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Aging for Amateurs: Listening: That rare and extraordinary and unforgettable thing

Dreamstime old friends sitting by lake conversation

If you can think of a time when somebody really listened to you, then you are well aware of the difference between merely hearing and the refined skill of listening. Dreamstime/Provided

Back when I was teaching, I used to get irritated at how medical students mumbled all the time in seminars and I would prod them to speak up. Then I had my hearing tested, bought hearing aids and the students stopped mumbling.

Listening begins with hearing — and older adults need to recognize that our hearing often nosedives with our advancing years, and it’s usually possible to do something about it. But don’t fall into the trap of thinking that good hearing equals good listening.

Social encounters are hugely important to the mental health and happiness of older adults. Research enforces what we already knew: We need company, conversation, intimacy, laughter. It follows that the quality of listening is a matter we need to pay close attention to. Can you think of a time when somebody really listened to you? When you felt you were being heard and understood deeply due to the listener’s unusual ability to tune in to what you were trying to say? If you can, then you are well aware of the difference between merely hearing and the refined skill of listening.

In his brief essay called “His Listening,” Brian Doyle described what he appreciated most and loved in his father. His remembrance, found in "One Long River of Song," begins with this one amazing sentence:

“Among the many things that my father was very good at was this: when you said something to him, anything at all, anything in the range from surpassingly subtle to stunningly stupid, he would listen carefully and attentively and silently, without interrupting, without waiting with increasing impatience for you to finish so he could correct or top or razz you, and he would even wait a few beats after you finished your remarks, on the off chance that you had something else you wanted to add, and then he would ponder what you had said, and then, without fail, he would say something encouraging first, before he got around to commenting on what it was you said with such breath-taking subtlety or stupidity.”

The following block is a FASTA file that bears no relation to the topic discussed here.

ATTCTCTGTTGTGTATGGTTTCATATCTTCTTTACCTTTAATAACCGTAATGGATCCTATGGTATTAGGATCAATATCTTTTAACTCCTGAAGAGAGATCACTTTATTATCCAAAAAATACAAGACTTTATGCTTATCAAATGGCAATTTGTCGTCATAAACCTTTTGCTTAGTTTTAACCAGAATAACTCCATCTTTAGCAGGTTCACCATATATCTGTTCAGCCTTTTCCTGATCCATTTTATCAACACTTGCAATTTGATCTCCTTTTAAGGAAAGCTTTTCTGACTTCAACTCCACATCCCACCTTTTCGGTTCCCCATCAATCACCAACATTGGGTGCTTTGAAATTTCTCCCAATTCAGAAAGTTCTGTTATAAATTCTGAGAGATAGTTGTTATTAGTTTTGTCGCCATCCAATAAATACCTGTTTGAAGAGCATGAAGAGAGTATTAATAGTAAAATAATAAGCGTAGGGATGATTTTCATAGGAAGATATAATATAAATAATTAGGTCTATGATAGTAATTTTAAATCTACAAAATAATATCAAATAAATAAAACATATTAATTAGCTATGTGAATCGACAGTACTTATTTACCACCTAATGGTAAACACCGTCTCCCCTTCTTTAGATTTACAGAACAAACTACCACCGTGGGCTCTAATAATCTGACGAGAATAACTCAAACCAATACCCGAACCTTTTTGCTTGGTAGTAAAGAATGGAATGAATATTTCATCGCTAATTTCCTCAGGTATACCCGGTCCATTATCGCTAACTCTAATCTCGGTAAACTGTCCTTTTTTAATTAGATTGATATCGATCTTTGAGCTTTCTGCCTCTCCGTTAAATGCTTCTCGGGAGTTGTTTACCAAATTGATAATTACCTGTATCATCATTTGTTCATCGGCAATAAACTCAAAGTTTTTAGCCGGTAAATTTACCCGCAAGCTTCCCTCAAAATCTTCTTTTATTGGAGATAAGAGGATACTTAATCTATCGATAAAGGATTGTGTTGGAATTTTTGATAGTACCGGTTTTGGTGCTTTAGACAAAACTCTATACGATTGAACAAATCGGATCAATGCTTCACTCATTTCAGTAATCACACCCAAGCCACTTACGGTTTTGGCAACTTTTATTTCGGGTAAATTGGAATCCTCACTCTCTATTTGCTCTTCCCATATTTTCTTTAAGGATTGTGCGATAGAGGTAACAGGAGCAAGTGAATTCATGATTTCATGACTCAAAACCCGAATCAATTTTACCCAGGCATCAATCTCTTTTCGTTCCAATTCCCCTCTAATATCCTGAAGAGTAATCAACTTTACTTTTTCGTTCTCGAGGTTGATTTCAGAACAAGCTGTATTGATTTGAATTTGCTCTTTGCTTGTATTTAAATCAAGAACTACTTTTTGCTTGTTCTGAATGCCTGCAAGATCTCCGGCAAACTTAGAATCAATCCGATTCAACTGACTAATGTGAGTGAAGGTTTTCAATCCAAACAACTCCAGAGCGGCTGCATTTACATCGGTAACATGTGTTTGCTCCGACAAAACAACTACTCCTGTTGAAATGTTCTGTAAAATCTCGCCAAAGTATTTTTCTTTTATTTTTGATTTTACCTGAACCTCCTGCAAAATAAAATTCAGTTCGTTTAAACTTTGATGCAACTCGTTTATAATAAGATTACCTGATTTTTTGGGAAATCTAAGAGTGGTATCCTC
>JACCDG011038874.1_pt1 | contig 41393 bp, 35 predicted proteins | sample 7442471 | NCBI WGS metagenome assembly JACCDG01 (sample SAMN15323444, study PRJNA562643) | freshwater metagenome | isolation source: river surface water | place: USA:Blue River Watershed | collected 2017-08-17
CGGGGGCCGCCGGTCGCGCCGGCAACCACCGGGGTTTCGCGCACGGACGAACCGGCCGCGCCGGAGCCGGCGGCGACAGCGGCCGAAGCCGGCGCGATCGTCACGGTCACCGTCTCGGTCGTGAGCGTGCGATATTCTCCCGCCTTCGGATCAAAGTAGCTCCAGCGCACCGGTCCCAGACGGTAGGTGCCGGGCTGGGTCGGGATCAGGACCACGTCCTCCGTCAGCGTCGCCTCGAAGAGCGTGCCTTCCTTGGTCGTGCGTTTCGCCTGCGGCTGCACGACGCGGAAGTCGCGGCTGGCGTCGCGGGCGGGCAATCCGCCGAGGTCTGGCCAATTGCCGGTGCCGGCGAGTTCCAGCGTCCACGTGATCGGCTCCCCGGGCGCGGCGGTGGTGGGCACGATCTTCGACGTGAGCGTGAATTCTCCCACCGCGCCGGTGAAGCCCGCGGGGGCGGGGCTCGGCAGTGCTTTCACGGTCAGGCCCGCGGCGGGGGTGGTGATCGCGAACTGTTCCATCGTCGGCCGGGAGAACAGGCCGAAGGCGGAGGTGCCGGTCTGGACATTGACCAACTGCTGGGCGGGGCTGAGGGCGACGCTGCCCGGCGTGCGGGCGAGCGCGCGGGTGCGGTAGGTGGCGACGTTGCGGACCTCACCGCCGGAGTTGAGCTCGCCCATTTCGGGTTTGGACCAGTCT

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Doyle’s entire lyrical essay is worth reading as a primer on the art of listening. Doyle was writing a love letter to his father, not trying to tell you or me how to listen better — but he did. Since you may not have it at hand, let me pick a few nuggets out of the lode. Here are some takeaways:

  • First, learn to listen without the lifted eyebrow of judgment. Listen openheartedly to hear what the other is saying (and what she’s not saying), to understand what she wants to say. The point is not whether I agree or not or if I think she needs putting straight. Good listening is about tuning in to the speaker without the judgmental filter of my own opinion. “In so many people the answering, the opinionating, the jockeying, the topping, the shouting of self ... is the prime work in conversation, but this was not so for my dad.”